ATM Industry Association (ATMIA) leadership met last week with legislators and staff to address concerns over a variety of issues.
ATMIA USA Executive Director, David Tente, and Kurt Helwig, ATMIA Executive Board member and President and CEO of the EFTA, discussed the continuing and destructive impact of “Operation Choke Point” with Rep. Blaine Luetkemeyer (R - MO). Luetkemeyer’s bill, the Financial Institutions Customer Protections Act (H.R. 766), passed later that morning on a vote of 250 to 169.
H.R. 766 seeks to eliminate the abuse of “Operation Choke Point” to deny legitimate businesses access to the nation’s banking and payment systems. Although it was intended to serve as a tool to fight money-laundering and other criminal activities, it has been used to shut down ATM operators and other cash intensive-businesses.
“The ATM industry greatly appreciates Rep. Luetkemeyer’s efforts in this matter,” says Tente. “Most legislators don’t understand that ATMs are not a very efficient or effective tool for laundering money. Yet, we see ATM operators losing 20-year-old banking relationships due to threats of additional audits and crushing oversight from regulators.”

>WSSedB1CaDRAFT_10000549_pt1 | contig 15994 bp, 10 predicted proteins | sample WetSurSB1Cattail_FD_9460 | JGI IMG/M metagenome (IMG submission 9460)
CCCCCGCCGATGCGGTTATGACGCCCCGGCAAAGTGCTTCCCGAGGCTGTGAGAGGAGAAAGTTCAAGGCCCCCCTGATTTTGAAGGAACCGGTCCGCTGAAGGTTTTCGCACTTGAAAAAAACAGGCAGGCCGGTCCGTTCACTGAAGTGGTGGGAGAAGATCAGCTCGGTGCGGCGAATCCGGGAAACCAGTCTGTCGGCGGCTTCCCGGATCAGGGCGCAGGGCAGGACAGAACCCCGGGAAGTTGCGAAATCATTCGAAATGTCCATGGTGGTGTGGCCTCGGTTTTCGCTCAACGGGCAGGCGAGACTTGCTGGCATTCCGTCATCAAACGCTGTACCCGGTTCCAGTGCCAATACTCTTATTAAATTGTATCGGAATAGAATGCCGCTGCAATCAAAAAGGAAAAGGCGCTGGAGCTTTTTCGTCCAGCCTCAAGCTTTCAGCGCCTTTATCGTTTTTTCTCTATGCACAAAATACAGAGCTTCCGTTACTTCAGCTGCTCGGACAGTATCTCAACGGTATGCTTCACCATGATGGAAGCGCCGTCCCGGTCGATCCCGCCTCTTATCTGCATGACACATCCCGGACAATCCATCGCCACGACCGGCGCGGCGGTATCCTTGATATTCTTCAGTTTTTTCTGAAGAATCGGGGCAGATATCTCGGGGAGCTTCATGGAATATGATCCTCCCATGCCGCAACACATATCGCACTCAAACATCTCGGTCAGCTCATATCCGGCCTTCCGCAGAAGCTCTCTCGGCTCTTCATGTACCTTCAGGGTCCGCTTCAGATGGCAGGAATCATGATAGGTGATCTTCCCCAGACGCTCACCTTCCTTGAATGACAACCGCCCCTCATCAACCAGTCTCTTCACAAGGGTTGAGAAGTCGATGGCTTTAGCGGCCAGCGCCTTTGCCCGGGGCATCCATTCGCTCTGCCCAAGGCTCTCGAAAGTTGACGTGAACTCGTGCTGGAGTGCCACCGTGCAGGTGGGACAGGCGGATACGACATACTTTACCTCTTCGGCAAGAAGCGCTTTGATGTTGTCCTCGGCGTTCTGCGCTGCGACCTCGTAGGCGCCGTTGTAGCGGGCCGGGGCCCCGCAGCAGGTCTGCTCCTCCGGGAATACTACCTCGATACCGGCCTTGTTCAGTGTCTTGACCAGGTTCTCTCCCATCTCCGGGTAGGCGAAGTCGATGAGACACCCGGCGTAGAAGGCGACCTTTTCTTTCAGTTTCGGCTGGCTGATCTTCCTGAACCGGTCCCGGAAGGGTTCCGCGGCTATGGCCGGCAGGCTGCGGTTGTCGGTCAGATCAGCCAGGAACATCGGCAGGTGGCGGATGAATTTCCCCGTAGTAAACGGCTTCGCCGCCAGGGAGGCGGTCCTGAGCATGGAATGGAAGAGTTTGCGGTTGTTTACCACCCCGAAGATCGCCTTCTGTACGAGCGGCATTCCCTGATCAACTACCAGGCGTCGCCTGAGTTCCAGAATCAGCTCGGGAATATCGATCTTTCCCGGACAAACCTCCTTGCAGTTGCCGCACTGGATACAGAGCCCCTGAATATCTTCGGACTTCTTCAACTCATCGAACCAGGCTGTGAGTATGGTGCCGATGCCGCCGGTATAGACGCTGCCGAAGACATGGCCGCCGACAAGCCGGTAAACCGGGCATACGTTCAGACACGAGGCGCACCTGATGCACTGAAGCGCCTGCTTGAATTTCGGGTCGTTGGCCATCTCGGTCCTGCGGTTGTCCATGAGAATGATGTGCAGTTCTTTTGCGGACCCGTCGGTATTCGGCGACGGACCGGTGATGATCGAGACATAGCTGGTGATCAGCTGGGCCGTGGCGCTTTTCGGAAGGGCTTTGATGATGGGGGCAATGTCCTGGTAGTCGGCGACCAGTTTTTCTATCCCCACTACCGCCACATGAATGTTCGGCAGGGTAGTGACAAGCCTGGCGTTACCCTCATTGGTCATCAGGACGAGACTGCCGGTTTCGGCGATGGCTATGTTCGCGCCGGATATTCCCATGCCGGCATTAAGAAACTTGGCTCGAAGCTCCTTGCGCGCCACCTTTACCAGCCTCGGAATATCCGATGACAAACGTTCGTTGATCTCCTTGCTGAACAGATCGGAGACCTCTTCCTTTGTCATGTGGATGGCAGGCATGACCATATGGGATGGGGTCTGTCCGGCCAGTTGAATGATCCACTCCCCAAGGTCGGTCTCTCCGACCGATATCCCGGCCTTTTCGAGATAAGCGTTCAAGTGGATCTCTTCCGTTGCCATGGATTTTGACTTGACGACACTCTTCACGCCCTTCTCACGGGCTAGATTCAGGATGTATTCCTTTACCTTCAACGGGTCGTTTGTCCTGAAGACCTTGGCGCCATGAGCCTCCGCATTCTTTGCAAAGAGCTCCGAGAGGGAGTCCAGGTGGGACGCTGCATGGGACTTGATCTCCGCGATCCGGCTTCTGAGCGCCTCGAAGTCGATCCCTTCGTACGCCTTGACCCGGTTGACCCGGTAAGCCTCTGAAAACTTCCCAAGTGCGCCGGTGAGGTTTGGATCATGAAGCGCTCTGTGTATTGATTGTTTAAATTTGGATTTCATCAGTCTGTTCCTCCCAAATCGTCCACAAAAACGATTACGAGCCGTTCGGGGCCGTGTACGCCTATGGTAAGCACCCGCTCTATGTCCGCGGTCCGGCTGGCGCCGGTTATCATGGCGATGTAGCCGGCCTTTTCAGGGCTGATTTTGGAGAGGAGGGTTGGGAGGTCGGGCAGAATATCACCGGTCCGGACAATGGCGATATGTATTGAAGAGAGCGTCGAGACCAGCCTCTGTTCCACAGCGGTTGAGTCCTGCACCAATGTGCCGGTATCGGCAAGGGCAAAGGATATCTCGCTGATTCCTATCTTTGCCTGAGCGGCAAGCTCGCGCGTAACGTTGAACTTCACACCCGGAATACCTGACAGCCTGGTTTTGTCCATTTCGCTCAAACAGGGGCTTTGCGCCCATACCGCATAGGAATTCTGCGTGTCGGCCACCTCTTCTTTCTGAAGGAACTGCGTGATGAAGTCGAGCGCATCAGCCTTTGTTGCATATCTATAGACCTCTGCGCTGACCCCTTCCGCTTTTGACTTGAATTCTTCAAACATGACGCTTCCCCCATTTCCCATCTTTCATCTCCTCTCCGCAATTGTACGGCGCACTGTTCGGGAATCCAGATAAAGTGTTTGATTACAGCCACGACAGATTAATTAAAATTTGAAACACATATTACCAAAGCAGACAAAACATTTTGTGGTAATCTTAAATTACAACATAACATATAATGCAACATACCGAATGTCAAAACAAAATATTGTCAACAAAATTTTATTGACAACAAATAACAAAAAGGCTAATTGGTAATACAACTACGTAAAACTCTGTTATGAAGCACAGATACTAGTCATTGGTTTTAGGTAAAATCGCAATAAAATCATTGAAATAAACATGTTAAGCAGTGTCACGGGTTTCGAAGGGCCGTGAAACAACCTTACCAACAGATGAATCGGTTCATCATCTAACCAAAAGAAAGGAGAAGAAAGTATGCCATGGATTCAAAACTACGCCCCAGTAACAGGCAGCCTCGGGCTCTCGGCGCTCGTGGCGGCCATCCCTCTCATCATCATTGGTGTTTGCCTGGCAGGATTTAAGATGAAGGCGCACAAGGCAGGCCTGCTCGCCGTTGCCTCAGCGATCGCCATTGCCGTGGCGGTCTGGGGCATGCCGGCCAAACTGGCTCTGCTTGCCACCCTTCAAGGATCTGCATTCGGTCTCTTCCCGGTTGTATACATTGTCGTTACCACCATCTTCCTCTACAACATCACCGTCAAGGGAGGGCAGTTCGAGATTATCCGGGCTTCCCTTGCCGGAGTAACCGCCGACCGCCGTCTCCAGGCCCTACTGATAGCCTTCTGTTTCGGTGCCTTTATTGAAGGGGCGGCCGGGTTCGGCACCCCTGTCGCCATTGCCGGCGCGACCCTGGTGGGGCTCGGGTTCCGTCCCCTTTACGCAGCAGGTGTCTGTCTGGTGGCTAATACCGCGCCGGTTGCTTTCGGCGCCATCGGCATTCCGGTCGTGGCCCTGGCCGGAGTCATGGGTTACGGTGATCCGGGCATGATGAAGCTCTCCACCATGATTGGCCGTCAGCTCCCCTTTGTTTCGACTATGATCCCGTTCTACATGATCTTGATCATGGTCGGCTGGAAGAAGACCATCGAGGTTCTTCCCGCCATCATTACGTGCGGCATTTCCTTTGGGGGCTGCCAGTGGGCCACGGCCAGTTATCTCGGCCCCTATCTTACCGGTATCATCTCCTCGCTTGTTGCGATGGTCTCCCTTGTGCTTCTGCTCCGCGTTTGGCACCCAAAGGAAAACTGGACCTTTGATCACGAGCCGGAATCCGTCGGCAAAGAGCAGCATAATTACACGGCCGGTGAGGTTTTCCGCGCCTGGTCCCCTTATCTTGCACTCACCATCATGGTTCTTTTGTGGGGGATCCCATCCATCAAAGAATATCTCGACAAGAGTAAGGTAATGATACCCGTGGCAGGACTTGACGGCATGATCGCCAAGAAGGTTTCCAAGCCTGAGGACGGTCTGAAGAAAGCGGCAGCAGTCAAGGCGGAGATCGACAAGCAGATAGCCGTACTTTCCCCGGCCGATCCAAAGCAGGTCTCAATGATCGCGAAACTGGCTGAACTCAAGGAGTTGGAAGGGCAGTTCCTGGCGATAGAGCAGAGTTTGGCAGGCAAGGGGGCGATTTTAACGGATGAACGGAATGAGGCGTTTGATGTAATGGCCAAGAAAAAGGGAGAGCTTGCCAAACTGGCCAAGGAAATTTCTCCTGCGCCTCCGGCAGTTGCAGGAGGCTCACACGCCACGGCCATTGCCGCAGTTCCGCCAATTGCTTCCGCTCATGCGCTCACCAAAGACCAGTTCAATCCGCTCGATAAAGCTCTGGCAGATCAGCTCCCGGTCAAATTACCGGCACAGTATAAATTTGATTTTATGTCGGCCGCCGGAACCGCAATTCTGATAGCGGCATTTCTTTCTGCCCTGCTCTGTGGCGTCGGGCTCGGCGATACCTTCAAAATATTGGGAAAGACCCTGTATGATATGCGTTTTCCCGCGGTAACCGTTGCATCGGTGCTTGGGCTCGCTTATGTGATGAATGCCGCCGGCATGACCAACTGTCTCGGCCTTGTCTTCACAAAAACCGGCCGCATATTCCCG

ATMIA also expressed concerns over recent comments from legislators and Presidential candidates calling for increased regulation of ATM fees. The national average for convenience fees charged by non-bank operators is already less than that assessed by banks - suggesting that market forces are working well.
Additional calls for requiring disclosure of overdraft, out-of-network, and other bank fees at the ATM - even non-bank ATMs - are worrisome for all ATM operators, processors, and networks. They ignore the fact that such transparency would require a major redevelopment of all related systems, as well as create privacy issues. And, banks often don’t know at the moment of the transaction what other fees might be assessed (e.g. if ‘x’ free transactions are allowed each month).